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But they are interacting with people along the way.. Or at least that's what I've observed..

We've also had fear aggressive dogs in for training with muzzles on.. and eventually they've been worked out of them.. These people are also getting the proper guidance.. So it is possible.. Is it for every dog, of course not.. But it can work if it's done properly..
 

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The muzzle isn't what concerns me, it's using flooding as the technique (and I've seen dogs where a muzzle makes no difference anyway, their reaction is "flight", not "fight" so they tuck and and run sometimes soiling on themselves or injuring themselves trying to get out a door/window). In my experience, it just has not worked. Putting a muzzle on a dog to keep it safe while training...sure!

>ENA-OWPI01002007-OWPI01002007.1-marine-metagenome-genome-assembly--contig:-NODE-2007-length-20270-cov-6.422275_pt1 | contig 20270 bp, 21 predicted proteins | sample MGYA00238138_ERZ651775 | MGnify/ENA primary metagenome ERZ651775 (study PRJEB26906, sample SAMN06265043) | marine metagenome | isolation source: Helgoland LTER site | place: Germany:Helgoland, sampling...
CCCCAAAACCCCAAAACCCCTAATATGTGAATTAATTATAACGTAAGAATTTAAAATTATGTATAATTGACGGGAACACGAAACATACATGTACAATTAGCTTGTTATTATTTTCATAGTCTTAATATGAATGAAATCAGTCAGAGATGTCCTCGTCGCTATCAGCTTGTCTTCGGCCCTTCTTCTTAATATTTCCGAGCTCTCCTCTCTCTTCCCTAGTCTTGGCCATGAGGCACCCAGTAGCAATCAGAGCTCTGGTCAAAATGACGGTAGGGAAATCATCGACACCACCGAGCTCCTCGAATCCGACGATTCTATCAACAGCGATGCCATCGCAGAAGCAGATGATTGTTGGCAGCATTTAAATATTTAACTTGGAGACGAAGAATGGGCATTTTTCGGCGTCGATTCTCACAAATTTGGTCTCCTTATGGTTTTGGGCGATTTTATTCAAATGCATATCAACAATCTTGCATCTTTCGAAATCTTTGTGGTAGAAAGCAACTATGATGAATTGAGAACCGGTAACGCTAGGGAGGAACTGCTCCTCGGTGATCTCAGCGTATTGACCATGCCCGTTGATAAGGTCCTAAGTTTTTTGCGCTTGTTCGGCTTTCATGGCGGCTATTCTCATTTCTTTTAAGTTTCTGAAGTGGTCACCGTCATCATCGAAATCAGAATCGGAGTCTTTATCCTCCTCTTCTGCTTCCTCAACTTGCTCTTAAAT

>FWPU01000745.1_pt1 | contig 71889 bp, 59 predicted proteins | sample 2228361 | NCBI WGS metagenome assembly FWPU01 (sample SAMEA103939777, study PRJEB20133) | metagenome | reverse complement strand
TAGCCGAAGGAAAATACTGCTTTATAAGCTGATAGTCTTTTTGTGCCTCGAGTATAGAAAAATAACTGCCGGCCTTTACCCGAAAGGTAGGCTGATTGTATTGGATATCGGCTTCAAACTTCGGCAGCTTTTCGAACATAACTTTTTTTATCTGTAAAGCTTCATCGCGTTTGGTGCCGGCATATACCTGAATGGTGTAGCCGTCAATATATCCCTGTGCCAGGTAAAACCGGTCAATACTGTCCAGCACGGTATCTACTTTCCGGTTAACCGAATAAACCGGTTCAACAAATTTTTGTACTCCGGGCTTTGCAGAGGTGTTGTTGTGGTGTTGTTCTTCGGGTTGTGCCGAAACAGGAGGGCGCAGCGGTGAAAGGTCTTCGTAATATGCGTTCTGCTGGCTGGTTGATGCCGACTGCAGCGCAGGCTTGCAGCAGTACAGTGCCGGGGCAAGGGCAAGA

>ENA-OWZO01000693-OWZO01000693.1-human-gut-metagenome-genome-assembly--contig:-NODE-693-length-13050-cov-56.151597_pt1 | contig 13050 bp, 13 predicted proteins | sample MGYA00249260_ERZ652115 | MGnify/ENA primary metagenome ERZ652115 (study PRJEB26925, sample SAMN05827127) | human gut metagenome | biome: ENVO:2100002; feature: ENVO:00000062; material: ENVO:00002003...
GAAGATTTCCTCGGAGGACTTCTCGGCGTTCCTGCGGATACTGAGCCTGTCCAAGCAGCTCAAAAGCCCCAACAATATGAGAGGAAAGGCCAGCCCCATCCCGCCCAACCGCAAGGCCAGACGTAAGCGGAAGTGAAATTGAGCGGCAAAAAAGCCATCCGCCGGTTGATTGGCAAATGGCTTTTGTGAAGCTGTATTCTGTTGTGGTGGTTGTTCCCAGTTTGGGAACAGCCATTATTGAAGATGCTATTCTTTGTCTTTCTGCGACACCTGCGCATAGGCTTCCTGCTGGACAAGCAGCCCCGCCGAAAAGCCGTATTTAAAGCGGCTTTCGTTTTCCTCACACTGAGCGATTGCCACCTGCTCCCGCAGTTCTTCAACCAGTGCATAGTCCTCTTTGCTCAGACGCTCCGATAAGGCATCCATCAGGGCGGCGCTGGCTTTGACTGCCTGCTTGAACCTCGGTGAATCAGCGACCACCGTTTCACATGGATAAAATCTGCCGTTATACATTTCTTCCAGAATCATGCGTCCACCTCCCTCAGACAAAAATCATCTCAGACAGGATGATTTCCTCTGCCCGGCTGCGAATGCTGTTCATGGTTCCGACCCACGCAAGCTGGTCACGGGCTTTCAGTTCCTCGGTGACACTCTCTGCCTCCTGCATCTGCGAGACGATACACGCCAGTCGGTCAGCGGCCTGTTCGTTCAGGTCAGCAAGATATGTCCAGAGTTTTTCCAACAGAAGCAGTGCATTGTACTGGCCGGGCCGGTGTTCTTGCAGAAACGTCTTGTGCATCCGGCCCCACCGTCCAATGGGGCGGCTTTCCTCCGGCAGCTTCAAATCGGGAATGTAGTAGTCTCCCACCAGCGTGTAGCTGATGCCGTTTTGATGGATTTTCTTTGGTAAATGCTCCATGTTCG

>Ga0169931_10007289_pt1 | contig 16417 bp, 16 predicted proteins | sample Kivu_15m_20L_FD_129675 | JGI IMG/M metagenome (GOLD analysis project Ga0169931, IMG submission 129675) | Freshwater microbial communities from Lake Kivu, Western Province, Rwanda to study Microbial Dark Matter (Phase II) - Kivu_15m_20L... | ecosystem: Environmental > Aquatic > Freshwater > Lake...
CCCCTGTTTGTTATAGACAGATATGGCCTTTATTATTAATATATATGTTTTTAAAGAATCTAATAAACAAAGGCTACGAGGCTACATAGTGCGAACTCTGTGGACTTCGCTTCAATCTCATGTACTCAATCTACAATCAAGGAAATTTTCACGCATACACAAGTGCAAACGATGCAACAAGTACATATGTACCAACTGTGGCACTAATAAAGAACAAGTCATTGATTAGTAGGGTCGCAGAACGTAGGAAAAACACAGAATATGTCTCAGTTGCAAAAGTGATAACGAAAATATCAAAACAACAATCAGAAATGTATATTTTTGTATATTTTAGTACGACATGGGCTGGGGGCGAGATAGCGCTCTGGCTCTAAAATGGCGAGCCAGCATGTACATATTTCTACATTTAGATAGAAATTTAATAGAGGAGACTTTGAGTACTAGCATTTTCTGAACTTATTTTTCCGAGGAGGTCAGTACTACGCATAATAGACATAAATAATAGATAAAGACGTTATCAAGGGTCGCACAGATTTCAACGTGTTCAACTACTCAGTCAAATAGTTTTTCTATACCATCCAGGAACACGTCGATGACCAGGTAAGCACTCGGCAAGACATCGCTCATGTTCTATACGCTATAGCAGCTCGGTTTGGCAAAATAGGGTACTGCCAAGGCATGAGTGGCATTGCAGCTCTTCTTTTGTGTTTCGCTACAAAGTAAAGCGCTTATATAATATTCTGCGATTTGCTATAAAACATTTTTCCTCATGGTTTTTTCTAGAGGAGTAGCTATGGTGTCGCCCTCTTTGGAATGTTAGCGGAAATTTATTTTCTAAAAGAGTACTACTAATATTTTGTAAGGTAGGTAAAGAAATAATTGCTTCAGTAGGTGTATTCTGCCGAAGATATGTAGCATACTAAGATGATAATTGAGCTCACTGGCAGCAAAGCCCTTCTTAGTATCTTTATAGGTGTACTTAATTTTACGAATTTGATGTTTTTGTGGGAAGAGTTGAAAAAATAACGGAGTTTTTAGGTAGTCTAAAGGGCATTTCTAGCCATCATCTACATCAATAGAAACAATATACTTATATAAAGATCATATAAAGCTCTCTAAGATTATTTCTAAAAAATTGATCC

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All I'm saying is it can work.. And in some of the dogs they actually learned that life, people and other dogs aren't that scary!
 

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I can see what Leesa is saying. I think it would depend on the dog and the core issue but it does make sense. Make them face the fear, within reason, to understand there is nothing to fear.